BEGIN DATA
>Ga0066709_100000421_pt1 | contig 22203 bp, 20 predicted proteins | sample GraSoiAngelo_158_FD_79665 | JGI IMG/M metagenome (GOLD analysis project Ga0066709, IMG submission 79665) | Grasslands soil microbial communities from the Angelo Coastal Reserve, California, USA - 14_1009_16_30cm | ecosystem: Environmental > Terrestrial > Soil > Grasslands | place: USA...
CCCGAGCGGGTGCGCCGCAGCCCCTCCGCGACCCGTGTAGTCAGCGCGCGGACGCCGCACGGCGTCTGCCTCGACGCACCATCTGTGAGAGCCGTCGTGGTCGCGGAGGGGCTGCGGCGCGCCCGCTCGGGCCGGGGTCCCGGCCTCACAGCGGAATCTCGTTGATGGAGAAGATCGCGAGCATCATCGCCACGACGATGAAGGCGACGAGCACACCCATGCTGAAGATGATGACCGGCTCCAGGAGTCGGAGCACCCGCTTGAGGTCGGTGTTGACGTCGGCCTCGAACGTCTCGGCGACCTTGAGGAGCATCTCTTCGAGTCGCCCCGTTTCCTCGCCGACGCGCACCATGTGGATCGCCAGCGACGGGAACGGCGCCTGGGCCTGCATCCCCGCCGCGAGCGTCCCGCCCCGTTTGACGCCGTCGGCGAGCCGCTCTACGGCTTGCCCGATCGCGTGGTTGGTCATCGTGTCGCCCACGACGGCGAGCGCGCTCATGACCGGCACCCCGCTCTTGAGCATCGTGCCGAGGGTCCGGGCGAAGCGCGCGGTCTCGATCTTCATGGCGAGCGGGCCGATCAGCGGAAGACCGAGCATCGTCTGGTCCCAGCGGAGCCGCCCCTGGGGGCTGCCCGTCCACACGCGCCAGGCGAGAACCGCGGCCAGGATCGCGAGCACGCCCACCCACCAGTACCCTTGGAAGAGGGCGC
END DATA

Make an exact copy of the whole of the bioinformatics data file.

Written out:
>Ga0066709_100000421_pt1 | contig 22203 bp, 20 predicted proteins | sample GraSoiAngelo_158_FD_79665 | JGI IMG/M metagenome (GOLD analysis project Ga0066709, IMG submission 79665) | Grasslands soil microbial communities from the Angelo Coastal Reserve, California, USA - 14_1009_16_30cm | ecosystem: Environmental > Terrestrial > Soil > Grasslands | place: USA...
CCCGAGCGGGTGCGCCGCAGCCCCTCCGCGACCCGTGTAGTCAGCGCGCGGACGCCGCACGGCGTCTGCCTCGACGCACCATCTGTGAGAGCCGTCGTGGTCGCGGAGGGGCTGCGGCGCGCCCGCTCGGGCCGGGGTCCCGGCCTCACAGCGGAATCTCGTTGATGGAGAAGATCGCGAGCATCATCGCCACGACGATGAAGGCGACGAGCACACCCATGCTGAAGATGATGACCGGCTCCAGGAGTCGGAGCACCCGCTTGAGGTCGGTGTTGACGTCGGCCTCGAACGTCTCGGCGACCTTGAGGAGCATCTCTTCGAGTCGCCCCGTTTCCTCGCCGACGCGCACCATGTGGATCGCCAGCGACGGGAACGGCGCCTGGGCCTGCATCCCCGCCGCGAGCGTCCCGCCCCGTTTGACGCCGTCGGCGAGCCGCTCTACGGCTTGCCCGATCGCGTGGTTGGTCATCGTGTCGCCCACGACGGCGAGCGCGCTCATGACCGGCACCCCGCTCTTGAGCATCGTGCCGAGGGTCCGGGCGAAGCGCGCGGTCTCGATCTTCATGGCGAGCGGGCCGATCAGCGGAAGACCGAGCATCGTCTGGTCCCAGCGGAGCCGCCCCTGGGGGCTGCCCGTCCACACGCGCCAGGCGAGAACCGCGGCCAGGATCGCGAGCACGCCCACCCACCAGTACCCTTGGAAGAGGGCGC